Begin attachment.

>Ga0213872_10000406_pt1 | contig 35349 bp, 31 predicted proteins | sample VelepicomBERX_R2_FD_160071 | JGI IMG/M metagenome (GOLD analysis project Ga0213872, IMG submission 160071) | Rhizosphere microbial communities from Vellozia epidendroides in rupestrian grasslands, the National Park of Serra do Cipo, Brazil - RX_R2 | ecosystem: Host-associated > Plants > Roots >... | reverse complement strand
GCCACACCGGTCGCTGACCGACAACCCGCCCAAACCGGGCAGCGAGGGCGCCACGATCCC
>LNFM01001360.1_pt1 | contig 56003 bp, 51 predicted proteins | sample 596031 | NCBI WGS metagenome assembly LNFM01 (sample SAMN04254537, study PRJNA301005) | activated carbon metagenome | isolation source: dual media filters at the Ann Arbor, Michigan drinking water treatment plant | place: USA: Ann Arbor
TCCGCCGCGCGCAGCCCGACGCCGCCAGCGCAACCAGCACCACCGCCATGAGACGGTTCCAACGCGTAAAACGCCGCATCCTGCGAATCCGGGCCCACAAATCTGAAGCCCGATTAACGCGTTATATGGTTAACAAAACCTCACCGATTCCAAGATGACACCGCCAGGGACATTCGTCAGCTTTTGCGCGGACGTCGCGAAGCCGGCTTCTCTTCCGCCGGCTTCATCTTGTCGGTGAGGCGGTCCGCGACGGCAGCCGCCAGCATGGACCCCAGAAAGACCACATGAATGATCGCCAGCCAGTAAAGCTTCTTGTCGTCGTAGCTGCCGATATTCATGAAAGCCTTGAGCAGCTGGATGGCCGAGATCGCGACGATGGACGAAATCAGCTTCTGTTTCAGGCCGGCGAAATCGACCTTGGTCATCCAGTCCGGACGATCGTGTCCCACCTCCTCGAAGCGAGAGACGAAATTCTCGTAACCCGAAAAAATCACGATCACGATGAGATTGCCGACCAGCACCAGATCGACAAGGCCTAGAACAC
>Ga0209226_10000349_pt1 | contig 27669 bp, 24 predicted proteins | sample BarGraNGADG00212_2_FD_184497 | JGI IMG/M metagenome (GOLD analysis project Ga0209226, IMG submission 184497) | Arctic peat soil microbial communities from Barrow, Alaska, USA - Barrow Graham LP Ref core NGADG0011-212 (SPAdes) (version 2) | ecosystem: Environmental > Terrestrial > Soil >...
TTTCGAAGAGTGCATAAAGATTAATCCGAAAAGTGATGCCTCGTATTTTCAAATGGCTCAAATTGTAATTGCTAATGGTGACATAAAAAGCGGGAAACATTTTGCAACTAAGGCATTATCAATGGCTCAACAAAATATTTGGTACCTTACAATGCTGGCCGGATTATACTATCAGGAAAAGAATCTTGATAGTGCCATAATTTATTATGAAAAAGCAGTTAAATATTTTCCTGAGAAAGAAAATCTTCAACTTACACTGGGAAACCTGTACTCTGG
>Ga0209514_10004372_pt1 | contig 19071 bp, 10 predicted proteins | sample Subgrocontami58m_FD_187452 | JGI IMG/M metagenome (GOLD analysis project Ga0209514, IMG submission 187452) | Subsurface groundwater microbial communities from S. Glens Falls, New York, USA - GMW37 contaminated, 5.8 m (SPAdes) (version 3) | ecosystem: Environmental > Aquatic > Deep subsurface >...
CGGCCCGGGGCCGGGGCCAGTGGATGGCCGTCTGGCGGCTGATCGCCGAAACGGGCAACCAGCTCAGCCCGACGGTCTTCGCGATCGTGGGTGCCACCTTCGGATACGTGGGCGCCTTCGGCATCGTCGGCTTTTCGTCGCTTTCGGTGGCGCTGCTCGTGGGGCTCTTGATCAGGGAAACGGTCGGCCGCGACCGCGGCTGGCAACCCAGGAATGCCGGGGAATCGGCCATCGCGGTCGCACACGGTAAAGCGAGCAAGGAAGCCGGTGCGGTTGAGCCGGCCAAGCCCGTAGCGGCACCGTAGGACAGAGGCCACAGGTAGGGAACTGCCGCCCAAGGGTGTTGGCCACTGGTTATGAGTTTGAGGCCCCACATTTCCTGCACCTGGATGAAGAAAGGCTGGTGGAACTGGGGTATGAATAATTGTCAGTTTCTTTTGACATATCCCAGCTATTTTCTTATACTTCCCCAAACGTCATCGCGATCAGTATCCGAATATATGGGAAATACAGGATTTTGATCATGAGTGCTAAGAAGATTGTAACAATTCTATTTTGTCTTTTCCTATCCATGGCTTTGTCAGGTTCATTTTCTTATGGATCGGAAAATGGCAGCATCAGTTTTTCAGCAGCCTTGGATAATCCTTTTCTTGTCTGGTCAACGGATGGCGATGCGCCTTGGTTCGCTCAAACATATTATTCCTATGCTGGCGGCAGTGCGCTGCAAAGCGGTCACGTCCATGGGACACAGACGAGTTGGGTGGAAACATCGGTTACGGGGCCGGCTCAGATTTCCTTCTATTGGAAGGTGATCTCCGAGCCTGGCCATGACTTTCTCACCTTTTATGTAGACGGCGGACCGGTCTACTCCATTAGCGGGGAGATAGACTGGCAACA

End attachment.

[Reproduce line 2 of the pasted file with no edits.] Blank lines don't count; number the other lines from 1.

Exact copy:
GCCACACCGGTCGCTGACCGACAACCCGCCCAAACCGGGCAGCGAGGGCGCCACGATCCC